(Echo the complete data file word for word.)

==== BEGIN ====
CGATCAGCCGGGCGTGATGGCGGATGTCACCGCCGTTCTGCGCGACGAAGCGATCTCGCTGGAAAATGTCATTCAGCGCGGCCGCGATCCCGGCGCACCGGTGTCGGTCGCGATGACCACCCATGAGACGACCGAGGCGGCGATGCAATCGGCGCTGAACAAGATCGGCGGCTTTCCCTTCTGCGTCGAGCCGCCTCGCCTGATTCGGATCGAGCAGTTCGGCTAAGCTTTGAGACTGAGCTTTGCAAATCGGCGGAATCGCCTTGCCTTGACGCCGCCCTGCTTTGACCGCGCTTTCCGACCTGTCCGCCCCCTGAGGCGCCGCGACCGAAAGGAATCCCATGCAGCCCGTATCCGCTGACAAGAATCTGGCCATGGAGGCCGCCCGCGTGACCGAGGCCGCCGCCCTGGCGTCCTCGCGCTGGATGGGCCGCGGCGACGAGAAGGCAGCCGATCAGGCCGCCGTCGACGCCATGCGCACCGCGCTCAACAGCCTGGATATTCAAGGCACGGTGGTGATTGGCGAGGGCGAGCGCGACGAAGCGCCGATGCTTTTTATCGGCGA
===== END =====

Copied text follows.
CGATCAGCCGGGCGTGATGGCGGATGTCACCGCCGTTCTGCGCGACGAAGCGATCTCGCTGGAAAATGTCATTCAGCGCGGCCGCGATCCCGGCGCACCGGTGTCGGTCGCGATGACCACCCATGAGACGACCGAGGCGGCGATGCAATCGGCGCTGAACAAGATCGGCGGCTTTCCCTTCTGCGTCGAGCCGCCTCGCCTGATTCGGATCGAGCAGTTCGGCTAAGCTTTGAGACTGAGCTTTGCAAATCGGCGGAATCGCCTTGCCTTGACGCCGCCCTGCTTTGACCGCGCTTTCCGACCTGTCCGCCCCCTGAGGCGCCGCGACCGAAAGGAATCCCATGCAGCCCGTATCCGCTGACAAGAATCTGGCCATGGAGGCCGCCCGCGTGACCGAGGCCGCCGCCCTGGCGTCCTCGCGCTGGATGGGCCGCGGCGACGAGAAGGCAGCCGATCAGGCCGCCGTCGACGCCATGCGCACCGCGCTCAACAGCCTGGATATTCAAGGCACGGTGGTGATTGGCGAGGGCGAGCGCGACGAAGCGCCGATGCTTTTTATCGGCGA